- Vet HU
- Vet EN
- Biology BSc
Insects as a sustainable protein source have a growing importance as protein requirement of the word is increasing. Insects and their derived products – excluding live insects – that are intended to be used in animal feed are considered as animal by-products and allowed for use only in the feed of aquatic– and pet animals. According to the recommendation of the European Food Safety Authorities, the following species are eligible for farming purposes (EU Regulation No 2017/893): black soldier fly, common housefly, yellow mealworm, lesser mealworm, house cricket, banded cricket, and field cricket. It should be noted that the fed ban does not apply to whole live insects nor to insect-derived fats.
Insects seem to have several positive health effects, such as the antibacterial proteins, which have an enhancing effect on the immune system. The chitin and lauric acid content – which is very high in black solder fly larvae – have positive effects on the gut microbes by reducing the presence of potentially pathogenic bacteria and increasing the beneficial ones. Whole insects, their preparations, and other derived products are qualified as ‘novel food’ under EU Regulation 2015/2283, which has become applicable on 1 January 2018.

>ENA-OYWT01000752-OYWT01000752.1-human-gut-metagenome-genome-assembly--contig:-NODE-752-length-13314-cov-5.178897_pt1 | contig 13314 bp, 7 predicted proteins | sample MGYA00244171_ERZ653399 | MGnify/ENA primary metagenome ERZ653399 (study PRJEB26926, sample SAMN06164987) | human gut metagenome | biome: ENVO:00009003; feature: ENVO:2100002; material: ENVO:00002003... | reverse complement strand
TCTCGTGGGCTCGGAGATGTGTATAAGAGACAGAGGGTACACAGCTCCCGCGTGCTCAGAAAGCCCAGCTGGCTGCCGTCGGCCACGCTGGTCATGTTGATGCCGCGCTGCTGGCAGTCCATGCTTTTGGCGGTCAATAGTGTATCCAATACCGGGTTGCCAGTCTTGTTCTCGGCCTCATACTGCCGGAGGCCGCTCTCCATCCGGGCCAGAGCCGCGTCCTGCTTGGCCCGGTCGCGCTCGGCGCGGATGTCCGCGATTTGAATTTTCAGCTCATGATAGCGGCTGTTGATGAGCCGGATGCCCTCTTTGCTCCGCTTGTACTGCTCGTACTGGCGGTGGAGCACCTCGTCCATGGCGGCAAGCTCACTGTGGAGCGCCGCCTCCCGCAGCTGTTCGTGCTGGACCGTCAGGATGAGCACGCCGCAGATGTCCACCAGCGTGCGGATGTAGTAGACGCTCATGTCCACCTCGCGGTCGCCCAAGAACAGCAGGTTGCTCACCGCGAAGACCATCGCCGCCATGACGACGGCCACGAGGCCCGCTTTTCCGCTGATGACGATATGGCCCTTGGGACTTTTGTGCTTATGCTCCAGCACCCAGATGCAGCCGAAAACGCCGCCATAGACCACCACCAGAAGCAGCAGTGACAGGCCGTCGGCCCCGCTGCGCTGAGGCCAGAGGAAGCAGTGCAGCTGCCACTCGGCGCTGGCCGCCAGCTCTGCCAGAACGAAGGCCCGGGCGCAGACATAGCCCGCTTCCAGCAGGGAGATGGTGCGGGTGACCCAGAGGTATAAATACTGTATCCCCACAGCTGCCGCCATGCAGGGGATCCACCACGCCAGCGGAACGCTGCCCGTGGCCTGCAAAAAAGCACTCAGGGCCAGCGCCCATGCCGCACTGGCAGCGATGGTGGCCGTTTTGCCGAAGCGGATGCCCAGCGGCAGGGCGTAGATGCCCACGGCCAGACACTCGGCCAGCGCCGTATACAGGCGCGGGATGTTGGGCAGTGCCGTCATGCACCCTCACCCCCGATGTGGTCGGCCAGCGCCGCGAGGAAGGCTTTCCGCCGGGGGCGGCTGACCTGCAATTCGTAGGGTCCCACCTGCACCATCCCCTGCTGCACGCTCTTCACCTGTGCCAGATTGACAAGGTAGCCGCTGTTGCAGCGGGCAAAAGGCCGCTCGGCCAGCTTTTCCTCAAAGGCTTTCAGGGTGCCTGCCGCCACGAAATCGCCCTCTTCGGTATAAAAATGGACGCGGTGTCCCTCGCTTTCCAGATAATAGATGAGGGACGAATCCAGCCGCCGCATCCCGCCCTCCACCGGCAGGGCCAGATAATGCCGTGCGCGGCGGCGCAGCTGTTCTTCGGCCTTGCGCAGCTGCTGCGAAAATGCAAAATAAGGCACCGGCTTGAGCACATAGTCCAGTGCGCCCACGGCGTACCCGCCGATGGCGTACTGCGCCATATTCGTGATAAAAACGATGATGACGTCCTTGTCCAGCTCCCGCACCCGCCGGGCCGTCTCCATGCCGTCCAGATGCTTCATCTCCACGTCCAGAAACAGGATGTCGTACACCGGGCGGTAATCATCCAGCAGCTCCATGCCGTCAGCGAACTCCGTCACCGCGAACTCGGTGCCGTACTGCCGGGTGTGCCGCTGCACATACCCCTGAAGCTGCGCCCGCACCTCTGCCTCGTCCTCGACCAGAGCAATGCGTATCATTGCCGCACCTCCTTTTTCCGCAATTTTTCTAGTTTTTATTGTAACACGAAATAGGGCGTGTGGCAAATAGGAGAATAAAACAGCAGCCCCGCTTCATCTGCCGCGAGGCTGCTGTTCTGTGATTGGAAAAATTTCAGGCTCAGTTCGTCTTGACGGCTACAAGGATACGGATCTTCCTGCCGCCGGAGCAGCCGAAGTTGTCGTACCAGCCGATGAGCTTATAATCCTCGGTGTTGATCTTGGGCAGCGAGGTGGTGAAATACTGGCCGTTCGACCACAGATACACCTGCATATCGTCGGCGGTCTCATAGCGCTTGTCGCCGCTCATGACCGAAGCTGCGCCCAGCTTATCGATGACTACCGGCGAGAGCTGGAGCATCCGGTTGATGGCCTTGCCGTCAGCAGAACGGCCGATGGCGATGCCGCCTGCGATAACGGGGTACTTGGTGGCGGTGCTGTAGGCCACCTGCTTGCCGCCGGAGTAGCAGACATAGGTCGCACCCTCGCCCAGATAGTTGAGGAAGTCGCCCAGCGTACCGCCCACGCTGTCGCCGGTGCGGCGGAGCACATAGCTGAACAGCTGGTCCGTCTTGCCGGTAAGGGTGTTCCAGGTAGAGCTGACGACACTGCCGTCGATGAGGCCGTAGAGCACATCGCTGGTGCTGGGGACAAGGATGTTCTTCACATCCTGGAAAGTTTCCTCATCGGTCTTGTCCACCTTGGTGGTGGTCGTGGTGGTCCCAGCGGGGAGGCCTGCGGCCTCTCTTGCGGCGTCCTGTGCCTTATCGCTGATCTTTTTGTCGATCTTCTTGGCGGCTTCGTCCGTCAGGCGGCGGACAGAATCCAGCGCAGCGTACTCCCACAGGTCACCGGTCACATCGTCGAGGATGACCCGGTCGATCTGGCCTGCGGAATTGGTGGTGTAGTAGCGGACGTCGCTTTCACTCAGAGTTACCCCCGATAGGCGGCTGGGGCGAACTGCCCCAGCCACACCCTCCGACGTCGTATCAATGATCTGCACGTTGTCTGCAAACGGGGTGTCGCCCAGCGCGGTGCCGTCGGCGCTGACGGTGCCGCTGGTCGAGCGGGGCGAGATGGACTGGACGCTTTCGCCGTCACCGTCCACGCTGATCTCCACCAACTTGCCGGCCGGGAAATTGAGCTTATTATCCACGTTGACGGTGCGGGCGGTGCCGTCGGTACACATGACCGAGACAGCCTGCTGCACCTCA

Lecturer: Nikoletta Hetényi, DVM, PhD
Minimal previous course requirements: not required
Week 1: Environmental impacts of insect production. Culture and history of entomophagy. The role of insects as food, product development and promotion. How to convince consumers.
Week 2: Special dietary effects of insect consumption. Prebiotic effect, antibacterial proteins and fatty acids. Insect farming in the EU. Nutritive value of insects.
Week 3: EU regulatory framework. Food and feed safety.
Week 4: Insects as feed for poultry and fish.
Week 5: Insects as feed for swine, pet animals and ruminants.
16-19 scores: 2 (passing)
20-23 scores: 3 (fair)
24-26 scores: 4 (good)